Guest Post by Casen Combs
Senior Career and Educational Resource Specialist, APUS
On June 2nd, the virtual world exploded into an armada of black squares, and the hashtag #BlackoutTuesday dominated social media feeds. The murder of George Floyd, as with countless others before him, cast a harsh spotlight on our country’s painful racial divides.
For some, the decision whether or not to participate in social media activism is based on personal beliefs about the movement itself and the many nuances surrounding the issue of racial injustice in America. But for the millions of newly unemployed Americans looking for work, participating in social media activism such as #BlackoutTuesday is about more than a difficult social discussion. It’s inevitably about their personal career journey as well.
As we move into the second half of 2020, you’ll be repeatedly faced with the decision to publicly discuss various topics. There is not only the killing of George Floyd and the Black Lives Matter movement, but also the ongoing pandemic, the rising death toll of COVID-19, and the heated 2020 election cycle. As you make these decisions, it’s important to understand how your public involvement in these discussions affects your job search.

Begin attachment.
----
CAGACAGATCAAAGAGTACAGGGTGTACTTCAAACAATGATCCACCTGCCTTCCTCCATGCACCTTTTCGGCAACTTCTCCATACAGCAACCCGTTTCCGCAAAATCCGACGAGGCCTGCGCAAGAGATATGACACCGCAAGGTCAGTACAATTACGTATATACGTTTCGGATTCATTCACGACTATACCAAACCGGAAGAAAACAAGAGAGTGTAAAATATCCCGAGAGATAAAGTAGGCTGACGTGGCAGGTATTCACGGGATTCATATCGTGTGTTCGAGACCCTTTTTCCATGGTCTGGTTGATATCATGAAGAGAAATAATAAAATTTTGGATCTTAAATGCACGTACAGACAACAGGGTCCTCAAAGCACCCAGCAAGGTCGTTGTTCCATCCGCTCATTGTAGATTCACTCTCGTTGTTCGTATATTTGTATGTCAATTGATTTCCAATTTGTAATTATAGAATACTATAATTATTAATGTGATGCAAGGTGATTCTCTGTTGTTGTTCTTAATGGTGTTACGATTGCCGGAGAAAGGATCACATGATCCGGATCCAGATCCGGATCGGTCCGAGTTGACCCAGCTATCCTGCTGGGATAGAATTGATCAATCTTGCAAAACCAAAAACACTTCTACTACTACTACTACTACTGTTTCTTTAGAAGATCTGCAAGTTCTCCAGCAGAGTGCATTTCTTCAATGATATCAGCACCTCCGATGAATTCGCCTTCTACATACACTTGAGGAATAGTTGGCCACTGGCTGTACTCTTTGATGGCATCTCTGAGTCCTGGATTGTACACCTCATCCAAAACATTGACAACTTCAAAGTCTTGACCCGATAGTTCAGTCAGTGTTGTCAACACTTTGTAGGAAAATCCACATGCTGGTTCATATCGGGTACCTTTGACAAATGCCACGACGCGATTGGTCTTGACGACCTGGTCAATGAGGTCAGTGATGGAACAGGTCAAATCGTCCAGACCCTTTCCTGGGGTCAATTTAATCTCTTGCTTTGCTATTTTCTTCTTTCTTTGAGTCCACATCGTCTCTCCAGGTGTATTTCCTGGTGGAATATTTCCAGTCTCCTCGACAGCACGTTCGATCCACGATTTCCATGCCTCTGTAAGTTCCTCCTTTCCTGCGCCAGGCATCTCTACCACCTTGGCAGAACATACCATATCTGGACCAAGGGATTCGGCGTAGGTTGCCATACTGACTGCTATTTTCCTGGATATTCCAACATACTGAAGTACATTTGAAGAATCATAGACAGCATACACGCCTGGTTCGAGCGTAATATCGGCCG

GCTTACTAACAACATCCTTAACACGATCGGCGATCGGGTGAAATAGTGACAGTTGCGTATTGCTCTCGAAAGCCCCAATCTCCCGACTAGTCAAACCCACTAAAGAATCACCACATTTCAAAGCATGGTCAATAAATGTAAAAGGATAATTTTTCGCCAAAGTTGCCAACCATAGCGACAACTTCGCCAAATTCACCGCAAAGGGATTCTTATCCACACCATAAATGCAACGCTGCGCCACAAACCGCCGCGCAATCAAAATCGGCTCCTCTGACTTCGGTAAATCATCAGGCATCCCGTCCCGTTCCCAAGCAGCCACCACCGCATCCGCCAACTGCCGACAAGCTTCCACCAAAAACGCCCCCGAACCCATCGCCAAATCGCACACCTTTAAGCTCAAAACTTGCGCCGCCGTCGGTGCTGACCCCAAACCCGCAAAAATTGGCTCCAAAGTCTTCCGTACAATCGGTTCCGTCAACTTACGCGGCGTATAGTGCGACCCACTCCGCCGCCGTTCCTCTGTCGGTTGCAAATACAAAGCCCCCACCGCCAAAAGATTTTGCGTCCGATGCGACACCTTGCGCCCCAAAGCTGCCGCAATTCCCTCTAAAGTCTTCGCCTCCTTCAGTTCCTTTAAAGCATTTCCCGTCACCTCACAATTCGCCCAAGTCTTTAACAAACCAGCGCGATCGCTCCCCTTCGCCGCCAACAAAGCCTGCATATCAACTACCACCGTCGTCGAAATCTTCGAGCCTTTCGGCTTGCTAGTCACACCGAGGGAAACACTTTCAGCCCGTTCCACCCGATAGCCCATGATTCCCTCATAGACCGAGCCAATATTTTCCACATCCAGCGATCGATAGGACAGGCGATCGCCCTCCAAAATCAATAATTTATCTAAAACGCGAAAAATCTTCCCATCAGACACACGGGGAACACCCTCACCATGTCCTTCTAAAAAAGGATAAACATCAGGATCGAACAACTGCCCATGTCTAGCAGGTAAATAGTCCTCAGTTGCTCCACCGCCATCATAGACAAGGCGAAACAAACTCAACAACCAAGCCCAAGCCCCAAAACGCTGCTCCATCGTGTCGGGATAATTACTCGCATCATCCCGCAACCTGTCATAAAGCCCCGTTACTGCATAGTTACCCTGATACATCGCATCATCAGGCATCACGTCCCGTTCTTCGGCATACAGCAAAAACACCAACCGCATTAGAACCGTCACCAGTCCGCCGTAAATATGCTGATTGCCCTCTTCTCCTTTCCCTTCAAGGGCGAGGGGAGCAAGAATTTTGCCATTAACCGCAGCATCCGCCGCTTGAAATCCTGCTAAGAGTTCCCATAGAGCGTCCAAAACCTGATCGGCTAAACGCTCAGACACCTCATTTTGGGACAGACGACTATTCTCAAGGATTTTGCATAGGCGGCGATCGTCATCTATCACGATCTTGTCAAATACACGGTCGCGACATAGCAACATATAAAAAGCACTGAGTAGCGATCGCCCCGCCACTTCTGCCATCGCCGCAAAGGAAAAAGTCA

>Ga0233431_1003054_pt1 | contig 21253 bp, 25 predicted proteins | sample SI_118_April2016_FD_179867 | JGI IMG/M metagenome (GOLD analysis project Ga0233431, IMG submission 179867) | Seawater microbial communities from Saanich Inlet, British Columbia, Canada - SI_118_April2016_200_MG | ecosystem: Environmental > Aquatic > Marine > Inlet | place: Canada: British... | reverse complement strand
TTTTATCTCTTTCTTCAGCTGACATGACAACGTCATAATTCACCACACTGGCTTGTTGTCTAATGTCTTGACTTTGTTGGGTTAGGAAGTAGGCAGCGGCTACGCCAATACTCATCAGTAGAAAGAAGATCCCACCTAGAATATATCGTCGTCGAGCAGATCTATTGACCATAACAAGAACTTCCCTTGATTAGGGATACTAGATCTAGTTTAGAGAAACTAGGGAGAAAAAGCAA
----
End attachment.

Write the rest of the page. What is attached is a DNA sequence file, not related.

How Does Social Media Affect My Job Search?
According to the 2017 CareerBuilder survey of more than 2,300 employers, 70 percent of employers use social media as a way to screen candidates, and 69 percent also use search engines like Google or Bing. Consequently, factoring in your online presence to your job search is critical in making your next career move.
Fortunately, many of these employers are either looking for qualifications that support a candidate’s application (61 percent) or a professional online persona (50 percent), which means you can use social media to your advantage. In fact, 44 percent of surveyed employers hired a candidate because of what they saw on social media.
But be deliberate in your posting decisions. Approximately 54 percent of employers found reasons not to hire candidates based on their social media profiles.